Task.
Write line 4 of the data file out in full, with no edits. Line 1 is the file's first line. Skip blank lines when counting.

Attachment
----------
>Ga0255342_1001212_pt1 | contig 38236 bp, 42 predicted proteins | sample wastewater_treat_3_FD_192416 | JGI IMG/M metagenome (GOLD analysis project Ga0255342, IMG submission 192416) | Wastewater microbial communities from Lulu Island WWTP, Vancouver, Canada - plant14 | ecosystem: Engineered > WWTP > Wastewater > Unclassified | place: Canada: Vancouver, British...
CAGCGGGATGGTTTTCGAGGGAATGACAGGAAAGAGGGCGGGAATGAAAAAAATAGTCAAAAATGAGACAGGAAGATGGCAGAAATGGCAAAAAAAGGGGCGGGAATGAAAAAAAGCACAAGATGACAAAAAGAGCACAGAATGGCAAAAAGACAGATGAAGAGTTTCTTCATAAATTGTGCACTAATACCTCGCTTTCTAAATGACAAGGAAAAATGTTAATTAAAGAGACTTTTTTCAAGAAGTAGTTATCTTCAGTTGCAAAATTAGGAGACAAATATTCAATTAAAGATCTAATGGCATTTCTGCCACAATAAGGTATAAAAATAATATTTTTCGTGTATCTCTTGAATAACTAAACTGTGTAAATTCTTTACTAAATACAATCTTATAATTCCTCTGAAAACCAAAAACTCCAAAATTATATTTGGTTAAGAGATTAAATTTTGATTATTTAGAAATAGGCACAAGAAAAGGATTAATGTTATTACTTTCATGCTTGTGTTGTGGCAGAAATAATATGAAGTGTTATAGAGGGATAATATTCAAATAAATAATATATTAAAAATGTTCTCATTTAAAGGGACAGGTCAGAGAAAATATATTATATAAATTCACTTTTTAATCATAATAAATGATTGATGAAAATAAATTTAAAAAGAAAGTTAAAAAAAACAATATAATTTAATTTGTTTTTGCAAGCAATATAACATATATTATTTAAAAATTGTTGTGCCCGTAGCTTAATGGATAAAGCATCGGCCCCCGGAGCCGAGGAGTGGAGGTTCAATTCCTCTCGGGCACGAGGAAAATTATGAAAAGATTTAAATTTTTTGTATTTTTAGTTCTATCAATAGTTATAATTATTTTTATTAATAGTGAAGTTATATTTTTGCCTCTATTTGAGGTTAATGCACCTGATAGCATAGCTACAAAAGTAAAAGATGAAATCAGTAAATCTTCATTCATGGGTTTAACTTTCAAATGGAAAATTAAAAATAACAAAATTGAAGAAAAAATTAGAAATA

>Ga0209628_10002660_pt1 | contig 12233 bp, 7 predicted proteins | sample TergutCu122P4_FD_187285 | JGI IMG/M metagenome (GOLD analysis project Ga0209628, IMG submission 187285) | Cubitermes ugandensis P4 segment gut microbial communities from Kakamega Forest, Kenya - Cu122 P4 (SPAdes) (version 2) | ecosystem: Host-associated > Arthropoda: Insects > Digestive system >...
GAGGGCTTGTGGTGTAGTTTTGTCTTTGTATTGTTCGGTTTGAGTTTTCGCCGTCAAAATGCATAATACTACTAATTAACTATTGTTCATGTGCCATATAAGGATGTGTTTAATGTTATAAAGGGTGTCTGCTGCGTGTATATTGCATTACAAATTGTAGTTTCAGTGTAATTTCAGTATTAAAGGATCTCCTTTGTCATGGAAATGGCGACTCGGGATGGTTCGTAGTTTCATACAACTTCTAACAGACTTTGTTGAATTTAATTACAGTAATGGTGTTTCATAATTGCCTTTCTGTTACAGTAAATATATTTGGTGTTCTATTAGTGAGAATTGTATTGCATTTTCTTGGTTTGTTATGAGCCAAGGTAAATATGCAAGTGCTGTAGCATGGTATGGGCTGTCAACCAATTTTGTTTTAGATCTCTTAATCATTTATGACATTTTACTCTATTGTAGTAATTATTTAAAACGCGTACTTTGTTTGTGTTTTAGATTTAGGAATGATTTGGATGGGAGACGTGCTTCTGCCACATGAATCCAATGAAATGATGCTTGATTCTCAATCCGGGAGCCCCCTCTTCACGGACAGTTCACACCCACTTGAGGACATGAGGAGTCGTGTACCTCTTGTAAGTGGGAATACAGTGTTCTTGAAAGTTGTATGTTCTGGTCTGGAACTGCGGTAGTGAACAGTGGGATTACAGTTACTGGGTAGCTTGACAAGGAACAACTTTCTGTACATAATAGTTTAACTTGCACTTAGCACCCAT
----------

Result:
GAGGGCTTGTGGTGTAGTTTTGTCTTTGTATTGTTCGGTTTGAGTTTTCGCCGTCAAAATGCATAATACTACTAATTAACTATTGTTCATGTGCCATATAAGGATGTGTTTAATGTTATAAAGGGTGTCTGCTGCGTGTATATTGCATTACAAATTGTAGTTTCAGTGTAATTTCAGTATTAAAGGATCTCCTTTGTCATGGAAATGGCGACTCGGGATGGTTCGTAGTTTCATACAACTTCTAACAGACTTTGTTGAATTTAATTACAGTAATGGTGTTTCATAATTGCCTTTCTGTTACAGTAAATATATTTGGTGTTCTATTAGTGAGAATTGTATTGCATTTTCTTGGTTTGTTATGAGCCAAGGTAAATATGCAAGTGCTGTAGCATGGTATGGGCTGTCAACCAATTTTGTTTTAGATCTCTTAATCATTTATGACATTTTACTCTATTGTAGTAATTATTTAAAACGCGTACTTTGTTTGTGTTTTAGATTTAGGAATGATTTGGATGGGAGACGTGCTTCTGCCACATGAATCCAATGAAATGATGCTTGATTCTCAATCCGGGAGCCCCCTCTTCACGGACAGTTCACACCCACTTGAGGACATGAGGAGTCGTGTACCTCTTGTAAGTGGGAATACAGTGTTCTTGAAAGTTGTATGTTCTGGTCTGGAACTGCGGTAGTGAACAGTGGGATTACAGTTACTGGGTAGCTTGACAAGGAACAACTTTCTGTACATAATAGTTTAACTTGCACTTAGCACCCAT